Bentley Gallery has a long history of exhibiting exquisite ceramic sculpture, both small and large scale. For centuries clay had been associated with the refinements of craft, but it was rarely regarded as worthy of a finished sculpture in its own right. Ceramics have had a boon in recent years, and is now firmly in an art context. Artists working in the ceramic medium investigate functional shapes and themes, with the role of clay as an artistic and sculptural medium. Though this art form originated in ancient times, artists are still drawn to the clay for for its delicate yet versatile qualities.

Stephanie Blake manipulates porcelain clay to form elegant, seemingly undulating, minimalist sculptures. Twisting and turning, her graceful abstractions have the deceptive appearance of weightlessness, grounding themselves through components of negative space and solid architectural structure. Her ceramic sculptures push and pull, expand and contract; creating a tension that represents the tension present in the conscious mind and in the human body.

Jonathan Cross develops ceramic works of art from a place where his interests in geology and architecture intersect, resulting in abstract sculptural forms. Mass, line, form and surface are used to alter the viewer’s perception of the work from various vantages.

Many Arizonans are familiar with Jun Kaneko’s large-scale ceramic dango sculptures (Japanese for dumpling) at Sky Harbor Airport in Tempe, and his ceramic tile wall in front of Phoenix Art Museum. The sculptures are made with large amounts of clay, slowly built by hand using the slab technique.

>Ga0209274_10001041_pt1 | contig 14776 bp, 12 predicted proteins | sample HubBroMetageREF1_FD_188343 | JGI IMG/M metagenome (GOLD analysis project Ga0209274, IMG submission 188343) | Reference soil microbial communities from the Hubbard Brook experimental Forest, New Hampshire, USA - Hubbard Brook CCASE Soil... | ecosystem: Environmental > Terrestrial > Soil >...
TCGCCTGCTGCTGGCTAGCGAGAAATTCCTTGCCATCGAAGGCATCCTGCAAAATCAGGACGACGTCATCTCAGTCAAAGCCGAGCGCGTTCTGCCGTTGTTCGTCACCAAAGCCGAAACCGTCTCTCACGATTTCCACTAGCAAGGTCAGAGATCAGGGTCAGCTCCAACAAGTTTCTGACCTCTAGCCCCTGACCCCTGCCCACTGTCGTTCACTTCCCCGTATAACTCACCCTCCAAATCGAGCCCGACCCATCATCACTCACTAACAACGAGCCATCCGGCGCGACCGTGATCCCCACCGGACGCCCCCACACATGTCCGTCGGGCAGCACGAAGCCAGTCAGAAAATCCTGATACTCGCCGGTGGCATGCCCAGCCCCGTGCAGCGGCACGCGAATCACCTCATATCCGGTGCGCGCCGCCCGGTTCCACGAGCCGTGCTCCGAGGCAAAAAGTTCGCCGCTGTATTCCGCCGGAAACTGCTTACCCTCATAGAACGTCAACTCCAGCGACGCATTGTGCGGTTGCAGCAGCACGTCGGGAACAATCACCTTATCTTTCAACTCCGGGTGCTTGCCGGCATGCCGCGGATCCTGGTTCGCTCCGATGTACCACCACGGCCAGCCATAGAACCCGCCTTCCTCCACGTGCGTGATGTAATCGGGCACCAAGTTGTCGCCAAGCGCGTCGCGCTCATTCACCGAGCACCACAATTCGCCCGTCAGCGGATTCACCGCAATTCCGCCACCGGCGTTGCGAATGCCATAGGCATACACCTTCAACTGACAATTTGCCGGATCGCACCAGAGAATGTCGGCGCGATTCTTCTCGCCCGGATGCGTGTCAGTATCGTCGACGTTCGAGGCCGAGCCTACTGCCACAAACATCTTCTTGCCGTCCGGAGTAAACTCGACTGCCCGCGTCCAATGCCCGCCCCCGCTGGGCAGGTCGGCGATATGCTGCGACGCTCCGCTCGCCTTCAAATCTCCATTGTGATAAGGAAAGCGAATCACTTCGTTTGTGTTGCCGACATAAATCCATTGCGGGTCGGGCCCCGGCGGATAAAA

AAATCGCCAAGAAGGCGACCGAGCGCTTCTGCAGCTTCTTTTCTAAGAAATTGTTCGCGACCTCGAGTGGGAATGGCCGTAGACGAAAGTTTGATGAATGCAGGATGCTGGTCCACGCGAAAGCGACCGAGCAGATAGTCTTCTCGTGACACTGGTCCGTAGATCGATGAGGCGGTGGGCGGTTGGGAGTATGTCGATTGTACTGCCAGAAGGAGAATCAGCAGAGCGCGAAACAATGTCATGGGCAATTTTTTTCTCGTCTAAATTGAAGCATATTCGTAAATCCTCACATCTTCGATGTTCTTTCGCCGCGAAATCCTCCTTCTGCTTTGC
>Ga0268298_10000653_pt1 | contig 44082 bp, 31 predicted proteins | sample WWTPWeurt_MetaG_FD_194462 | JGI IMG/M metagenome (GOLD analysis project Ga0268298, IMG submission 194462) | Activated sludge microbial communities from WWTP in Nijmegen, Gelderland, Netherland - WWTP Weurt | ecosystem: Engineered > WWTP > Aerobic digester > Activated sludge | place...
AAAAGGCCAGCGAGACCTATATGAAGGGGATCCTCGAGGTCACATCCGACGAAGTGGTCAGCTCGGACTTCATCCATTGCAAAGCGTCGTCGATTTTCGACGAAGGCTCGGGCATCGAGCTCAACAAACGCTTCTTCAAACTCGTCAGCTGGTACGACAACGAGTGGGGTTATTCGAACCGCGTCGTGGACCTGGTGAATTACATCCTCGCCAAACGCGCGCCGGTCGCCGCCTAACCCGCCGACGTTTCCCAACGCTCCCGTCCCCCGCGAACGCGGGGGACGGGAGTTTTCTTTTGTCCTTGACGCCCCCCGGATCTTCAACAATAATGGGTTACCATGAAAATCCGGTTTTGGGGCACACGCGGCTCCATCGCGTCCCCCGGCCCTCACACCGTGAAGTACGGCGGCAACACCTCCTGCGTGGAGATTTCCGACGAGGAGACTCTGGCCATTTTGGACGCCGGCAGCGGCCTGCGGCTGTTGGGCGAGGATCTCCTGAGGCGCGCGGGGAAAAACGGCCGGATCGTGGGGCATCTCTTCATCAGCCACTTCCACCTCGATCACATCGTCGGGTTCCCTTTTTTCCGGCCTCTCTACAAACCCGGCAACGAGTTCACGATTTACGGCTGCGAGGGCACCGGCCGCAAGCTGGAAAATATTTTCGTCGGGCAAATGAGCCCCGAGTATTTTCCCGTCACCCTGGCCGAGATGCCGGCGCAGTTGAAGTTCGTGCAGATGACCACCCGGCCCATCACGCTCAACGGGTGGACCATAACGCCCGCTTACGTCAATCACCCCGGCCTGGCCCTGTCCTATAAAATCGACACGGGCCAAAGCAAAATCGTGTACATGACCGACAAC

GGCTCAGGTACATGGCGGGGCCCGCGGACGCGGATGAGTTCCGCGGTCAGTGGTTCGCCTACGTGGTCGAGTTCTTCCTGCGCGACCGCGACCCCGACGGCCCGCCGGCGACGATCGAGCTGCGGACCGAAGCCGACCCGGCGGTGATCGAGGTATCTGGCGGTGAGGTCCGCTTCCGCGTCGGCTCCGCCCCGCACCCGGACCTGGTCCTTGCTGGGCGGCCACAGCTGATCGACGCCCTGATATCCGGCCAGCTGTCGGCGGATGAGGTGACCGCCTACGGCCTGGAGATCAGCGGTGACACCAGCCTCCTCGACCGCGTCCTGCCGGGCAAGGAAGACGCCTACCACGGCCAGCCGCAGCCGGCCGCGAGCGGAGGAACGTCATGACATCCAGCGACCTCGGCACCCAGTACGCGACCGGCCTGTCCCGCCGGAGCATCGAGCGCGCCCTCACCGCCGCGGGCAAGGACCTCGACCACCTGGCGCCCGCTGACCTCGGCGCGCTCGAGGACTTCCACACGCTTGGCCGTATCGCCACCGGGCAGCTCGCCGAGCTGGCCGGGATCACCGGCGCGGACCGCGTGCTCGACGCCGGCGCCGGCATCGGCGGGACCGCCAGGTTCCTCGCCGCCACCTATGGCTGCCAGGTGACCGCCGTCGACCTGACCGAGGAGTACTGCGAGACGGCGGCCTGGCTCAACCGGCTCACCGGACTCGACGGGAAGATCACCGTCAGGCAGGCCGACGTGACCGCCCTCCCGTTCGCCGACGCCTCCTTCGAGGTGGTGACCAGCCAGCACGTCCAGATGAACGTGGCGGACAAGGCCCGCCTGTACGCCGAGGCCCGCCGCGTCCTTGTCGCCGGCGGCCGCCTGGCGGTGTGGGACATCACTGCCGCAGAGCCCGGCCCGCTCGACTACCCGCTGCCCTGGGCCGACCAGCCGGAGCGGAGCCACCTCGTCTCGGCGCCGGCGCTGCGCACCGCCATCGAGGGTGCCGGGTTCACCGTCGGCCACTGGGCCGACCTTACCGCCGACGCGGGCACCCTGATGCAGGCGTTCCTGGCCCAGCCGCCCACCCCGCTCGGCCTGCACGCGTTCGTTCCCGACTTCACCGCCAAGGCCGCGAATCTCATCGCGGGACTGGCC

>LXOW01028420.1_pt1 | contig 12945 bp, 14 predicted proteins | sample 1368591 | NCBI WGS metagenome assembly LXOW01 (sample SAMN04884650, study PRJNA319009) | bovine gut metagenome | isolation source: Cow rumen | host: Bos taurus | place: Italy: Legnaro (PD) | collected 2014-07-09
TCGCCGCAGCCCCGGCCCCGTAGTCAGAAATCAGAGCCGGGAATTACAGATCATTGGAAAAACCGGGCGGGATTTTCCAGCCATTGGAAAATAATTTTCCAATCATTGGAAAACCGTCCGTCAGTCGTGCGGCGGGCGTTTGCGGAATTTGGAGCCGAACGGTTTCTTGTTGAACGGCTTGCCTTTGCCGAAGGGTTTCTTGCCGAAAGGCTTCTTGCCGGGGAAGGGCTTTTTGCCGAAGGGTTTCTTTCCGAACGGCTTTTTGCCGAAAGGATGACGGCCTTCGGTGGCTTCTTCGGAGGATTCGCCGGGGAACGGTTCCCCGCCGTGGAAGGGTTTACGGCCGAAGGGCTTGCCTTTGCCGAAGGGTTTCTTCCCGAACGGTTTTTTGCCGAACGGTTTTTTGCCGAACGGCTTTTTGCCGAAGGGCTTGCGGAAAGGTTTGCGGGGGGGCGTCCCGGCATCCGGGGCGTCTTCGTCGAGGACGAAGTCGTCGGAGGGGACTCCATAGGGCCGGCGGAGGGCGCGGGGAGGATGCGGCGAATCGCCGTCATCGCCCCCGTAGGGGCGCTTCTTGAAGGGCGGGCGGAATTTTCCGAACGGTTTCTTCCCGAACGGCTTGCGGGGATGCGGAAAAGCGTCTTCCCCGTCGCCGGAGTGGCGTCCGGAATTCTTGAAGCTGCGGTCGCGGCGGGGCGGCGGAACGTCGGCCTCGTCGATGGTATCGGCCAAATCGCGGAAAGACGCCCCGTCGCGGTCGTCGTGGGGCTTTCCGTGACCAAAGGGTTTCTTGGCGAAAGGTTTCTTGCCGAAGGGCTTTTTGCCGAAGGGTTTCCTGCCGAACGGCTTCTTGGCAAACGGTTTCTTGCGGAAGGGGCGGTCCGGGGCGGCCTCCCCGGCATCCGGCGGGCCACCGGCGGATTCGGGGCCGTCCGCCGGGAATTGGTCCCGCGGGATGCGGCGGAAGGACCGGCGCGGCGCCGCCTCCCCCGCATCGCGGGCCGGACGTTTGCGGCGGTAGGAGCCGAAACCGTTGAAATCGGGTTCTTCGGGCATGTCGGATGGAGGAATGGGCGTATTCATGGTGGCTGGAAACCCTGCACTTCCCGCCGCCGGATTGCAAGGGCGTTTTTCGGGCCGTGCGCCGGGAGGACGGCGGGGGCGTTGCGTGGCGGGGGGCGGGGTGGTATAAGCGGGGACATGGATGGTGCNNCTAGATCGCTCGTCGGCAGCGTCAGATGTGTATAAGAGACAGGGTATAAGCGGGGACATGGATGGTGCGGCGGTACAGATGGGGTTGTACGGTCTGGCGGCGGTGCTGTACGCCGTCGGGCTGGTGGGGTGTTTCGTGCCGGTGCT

James Marshall’s ceramic sculptures are informed by time spent in Guatemala while he served in the Peace Corps. As he lived among the Mayan Quiche tribe, he developed an interest in their employment of color not only for visual stimulus, but also as spiritual conduit. Handmade processes, such as weaving fabrics, proved to be as much about the activity as the outcome—experiential and meditative. Not unlike Marshall’s ceramics, the resulting pieces presented eye-catching, beautiful lines and patterns full of energy and intention.

Bobby Silverman’s glazed large-scale porcelain tiles start out in China as raw clay. There he designed a large, paper-thin flat tile, a technical achievement in ceramics. The porcelain “blank” is fabricated in China, fired to high temperature, crated and shipped to his studio in the United States. Silverman then glazes the porcelain and fires it numerous times in his kiln to create pure color field, vivid striping, and abstract text.